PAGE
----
Religion in Scots Lawon Education
Callum G Brown
Professor Jane Mair, Professor of Family Law, University of GlasgowProfessor Callum Brown, Professor of Late Modern European History, University of GlasgowDr Thomas Green, Researcher in Law, University of Glasgow 2014-15
Provisional Contents List:Chapter1: Introduction:Chapter 2: The Church ofScotlandChapter 3MarriageChapter 4EducationChapter 5 Employment andEqualityChapter 6 TheSabbathChapter 7 Blasphemyand Hate SpeechChapter 8 General AuditChapter 9 Conclusion
Strong trend to secularisation of Scots lawBut not in EducationChurch of Scotland, Roman Catholic Church and other churches secured exemptions, & safeguards during 20thcentury change in education lawExample: RE permissive 1872-1945, 1945 onwards compulsoryExample: Church role in education administration ended 1929, restored 1973Example: Church of Scotland role in University theology appointments legislated in 1931
1872: role of presbyteries in inspecting schools repealed1872: non-denominational state schooling started1918: denominational state schooling startedRE from 1872 by “custom” and “use and wont”. This effectively passed RE choices to head teachers. This still majorly true today in non-denominational schools
Conscience clause 1872 and 1980 ActsGives parents right to withdraw child from RE; child does not hold the right.(Scotland not alone in this – embedded within whole European and international legal framework governing parents and children)RO and RME must be timetabled separate from all other subjects. More scrutiny needed?
Provision made that an LA can dispense with RME on a local plebiscite.Head teachers can change or alter RO and RME; appoint or not appoint school chaplains (not mentioned in legislation).Government and LAs issue RO, RMO & chaplain guidance to head teachers.
Local Government (Scotland) Act 1973 compelled LAs to give seats on Education Committees to Church of Scotland (1 seat), Roman Catholic Seat (1 seat bar Western Isles and Northern Isles), and 1 seat to next largest church.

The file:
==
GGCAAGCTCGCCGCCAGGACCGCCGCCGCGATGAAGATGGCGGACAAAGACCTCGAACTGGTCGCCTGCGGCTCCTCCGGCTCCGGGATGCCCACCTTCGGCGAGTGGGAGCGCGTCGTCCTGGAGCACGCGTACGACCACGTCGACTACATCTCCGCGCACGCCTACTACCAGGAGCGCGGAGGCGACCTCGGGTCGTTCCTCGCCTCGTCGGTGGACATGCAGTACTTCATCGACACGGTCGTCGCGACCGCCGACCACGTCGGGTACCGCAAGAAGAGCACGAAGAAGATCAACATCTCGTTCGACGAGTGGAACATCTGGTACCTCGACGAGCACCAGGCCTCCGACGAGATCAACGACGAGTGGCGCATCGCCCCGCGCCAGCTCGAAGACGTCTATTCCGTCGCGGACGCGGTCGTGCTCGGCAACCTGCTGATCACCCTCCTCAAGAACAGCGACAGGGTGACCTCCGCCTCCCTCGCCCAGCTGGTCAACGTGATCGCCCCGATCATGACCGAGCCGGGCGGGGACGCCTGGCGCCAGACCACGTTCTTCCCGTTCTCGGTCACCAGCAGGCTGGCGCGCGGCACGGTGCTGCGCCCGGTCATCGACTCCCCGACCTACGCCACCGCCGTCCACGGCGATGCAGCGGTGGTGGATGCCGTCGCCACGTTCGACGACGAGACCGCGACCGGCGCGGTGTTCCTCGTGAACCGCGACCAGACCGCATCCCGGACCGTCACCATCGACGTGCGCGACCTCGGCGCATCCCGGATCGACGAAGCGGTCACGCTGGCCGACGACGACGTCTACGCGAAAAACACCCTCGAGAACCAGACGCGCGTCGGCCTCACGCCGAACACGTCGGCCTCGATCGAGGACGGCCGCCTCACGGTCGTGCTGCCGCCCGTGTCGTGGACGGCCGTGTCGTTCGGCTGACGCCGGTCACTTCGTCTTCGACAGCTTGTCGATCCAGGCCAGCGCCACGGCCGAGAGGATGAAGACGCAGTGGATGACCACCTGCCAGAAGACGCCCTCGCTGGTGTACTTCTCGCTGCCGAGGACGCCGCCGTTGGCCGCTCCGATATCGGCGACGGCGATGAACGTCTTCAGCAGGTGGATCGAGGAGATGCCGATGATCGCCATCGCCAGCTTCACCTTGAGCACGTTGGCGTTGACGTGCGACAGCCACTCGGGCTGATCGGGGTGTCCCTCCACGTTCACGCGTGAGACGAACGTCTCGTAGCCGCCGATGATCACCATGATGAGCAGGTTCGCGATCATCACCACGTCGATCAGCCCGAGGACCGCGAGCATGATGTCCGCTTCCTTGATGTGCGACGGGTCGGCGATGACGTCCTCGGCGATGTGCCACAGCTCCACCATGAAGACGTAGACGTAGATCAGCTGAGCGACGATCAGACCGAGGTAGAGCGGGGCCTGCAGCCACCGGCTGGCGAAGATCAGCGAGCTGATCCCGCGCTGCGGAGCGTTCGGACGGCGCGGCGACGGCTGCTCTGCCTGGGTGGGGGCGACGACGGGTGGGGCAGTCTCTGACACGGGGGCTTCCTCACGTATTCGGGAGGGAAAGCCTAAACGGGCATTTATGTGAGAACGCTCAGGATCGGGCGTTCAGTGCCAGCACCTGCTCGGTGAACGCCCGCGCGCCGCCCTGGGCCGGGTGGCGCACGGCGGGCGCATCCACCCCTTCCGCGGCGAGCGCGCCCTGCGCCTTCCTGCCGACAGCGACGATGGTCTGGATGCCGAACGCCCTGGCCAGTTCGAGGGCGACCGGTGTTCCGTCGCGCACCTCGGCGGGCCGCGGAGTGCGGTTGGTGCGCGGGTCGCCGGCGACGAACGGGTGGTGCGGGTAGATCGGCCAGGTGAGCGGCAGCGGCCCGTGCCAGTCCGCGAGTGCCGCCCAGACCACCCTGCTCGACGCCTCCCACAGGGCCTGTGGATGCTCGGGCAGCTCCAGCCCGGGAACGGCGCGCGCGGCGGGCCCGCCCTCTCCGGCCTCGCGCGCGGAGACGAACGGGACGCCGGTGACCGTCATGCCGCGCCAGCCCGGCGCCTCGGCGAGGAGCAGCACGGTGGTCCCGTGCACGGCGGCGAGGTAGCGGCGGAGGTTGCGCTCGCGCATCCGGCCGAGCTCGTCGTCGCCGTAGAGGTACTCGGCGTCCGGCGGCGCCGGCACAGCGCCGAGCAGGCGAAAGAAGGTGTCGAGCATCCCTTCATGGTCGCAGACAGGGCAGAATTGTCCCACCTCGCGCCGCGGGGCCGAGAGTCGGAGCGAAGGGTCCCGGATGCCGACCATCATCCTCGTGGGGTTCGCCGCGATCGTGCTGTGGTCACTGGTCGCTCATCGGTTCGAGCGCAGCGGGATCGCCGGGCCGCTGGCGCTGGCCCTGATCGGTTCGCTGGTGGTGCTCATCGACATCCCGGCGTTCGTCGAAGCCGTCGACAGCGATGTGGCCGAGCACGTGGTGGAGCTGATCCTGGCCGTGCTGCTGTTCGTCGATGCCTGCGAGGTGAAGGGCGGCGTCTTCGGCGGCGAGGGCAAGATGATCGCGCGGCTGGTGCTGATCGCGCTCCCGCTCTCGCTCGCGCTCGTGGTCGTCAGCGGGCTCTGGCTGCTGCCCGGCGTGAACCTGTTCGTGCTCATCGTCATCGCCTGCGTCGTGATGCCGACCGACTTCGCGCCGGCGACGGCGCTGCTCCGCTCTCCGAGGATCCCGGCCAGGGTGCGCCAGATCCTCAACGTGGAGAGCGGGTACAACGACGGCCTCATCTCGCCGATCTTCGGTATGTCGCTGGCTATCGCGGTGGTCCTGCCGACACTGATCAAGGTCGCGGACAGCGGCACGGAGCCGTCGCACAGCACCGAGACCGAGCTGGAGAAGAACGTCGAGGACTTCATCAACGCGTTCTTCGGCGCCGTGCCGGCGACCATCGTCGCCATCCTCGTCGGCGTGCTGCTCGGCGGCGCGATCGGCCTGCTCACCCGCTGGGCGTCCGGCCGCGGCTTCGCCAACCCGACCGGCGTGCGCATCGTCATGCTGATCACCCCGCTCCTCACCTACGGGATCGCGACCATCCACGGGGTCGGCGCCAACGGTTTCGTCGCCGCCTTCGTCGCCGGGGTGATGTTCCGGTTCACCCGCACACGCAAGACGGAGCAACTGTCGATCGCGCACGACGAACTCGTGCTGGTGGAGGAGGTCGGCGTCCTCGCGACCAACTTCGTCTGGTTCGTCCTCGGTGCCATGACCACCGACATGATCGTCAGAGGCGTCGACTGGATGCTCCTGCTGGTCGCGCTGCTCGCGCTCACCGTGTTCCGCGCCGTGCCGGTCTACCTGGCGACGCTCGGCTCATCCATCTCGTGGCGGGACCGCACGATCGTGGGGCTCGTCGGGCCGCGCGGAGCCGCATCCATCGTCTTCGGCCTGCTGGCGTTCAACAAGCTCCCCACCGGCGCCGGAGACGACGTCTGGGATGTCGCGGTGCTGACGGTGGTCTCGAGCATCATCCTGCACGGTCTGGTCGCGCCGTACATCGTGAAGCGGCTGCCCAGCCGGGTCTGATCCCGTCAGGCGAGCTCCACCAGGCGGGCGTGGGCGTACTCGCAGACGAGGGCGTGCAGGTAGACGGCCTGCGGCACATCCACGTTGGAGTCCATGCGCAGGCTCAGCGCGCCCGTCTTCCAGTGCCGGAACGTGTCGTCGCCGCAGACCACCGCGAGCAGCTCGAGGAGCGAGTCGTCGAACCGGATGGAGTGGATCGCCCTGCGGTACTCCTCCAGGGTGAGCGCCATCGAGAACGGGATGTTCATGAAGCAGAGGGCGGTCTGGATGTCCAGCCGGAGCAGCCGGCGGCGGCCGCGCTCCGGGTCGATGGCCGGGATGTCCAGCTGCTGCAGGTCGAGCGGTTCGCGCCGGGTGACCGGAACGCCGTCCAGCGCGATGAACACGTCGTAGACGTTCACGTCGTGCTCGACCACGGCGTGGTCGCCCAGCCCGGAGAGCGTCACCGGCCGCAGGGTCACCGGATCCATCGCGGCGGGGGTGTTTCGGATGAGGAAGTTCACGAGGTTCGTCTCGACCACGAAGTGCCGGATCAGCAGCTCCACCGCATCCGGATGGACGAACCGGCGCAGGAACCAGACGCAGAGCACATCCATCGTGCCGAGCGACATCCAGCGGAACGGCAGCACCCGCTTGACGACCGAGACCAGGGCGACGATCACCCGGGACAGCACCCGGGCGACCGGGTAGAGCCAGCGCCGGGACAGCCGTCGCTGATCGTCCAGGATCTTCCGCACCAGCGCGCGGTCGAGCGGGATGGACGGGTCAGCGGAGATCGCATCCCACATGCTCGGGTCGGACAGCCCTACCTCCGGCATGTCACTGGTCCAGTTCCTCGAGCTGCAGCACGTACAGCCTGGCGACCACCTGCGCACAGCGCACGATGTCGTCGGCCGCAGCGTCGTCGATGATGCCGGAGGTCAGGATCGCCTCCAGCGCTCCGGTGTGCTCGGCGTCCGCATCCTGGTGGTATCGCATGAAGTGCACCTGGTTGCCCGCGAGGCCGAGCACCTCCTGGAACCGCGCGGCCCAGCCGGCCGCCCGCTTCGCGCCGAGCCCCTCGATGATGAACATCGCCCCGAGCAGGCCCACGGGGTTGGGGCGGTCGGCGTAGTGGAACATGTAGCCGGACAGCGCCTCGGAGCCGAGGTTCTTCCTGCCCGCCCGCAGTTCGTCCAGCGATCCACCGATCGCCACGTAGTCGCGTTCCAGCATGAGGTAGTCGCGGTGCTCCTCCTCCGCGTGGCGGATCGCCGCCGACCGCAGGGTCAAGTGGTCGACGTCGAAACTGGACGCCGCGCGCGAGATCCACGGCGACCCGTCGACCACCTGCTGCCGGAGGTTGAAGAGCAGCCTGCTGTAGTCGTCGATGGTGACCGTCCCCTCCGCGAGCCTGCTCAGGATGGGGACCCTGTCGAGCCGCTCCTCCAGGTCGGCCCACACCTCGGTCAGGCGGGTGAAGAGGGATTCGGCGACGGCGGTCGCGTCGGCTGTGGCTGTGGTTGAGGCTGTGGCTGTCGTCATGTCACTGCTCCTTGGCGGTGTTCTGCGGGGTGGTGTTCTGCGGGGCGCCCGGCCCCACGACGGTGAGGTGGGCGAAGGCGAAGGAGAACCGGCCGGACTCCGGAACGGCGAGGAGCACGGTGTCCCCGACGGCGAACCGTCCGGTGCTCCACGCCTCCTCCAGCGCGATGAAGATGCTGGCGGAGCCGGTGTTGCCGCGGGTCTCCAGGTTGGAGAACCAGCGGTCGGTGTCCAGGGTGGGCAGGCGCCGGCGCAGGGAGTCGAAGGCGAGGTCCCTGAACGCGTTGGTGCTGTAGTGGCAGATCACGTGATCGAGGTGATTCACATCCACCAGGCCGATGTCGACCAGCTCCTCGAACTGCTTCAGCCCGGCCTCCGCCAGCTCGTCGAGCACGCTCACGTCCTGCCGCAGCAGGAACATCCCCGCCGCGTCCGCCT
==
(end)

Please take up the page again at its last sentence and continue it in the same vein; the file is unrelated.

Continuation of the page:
1918 Act established denominational schools: currently 370 – 366 Catholic, 3 Episcopalian and 1 Jewish.These can be discontinued by LAs after consultation, government approval and Court of Session review.LAs can create new denominational schools on application by a religious body. This likely includes a ‘belief’ body – i.e. anonbeliefbody.
School admissions policies may not discriminate against potential pupils on grounds of religion, but may discriminate in favour of a particular religion.GTC Scotland has 1 Church of Scotland and 1 Roman Catholic Church representative each by law.Parental Councils and CombinedParentialCouncils by law mustconainchurch representatives from denominational schools included.
From 1931 Scottish universities free to enter agreements with any Christian Church or Association; and appointment boards for theology or divinity professors may include Christian church representativesSeparate provision for the old St Andrews Teacher Training College for RC church role in the teaching and appointment of lecturers.
Education has buckedthe trend insecularisation“Religious literacy”- not merely of other religions, but of different faith conditions such asspirituality – a reasonto sustaincompulsory RME, butnonbeliefhasn’t attainedparity in the curriculum.Yet,potentialnew roles fornonbeliefbodies - in conducting their own state-funded schools, or drawing attention to ways to transfer schools from denominational status.Yet,churches retainastrong foothold in educationa society which is otherwise secularising rapidly.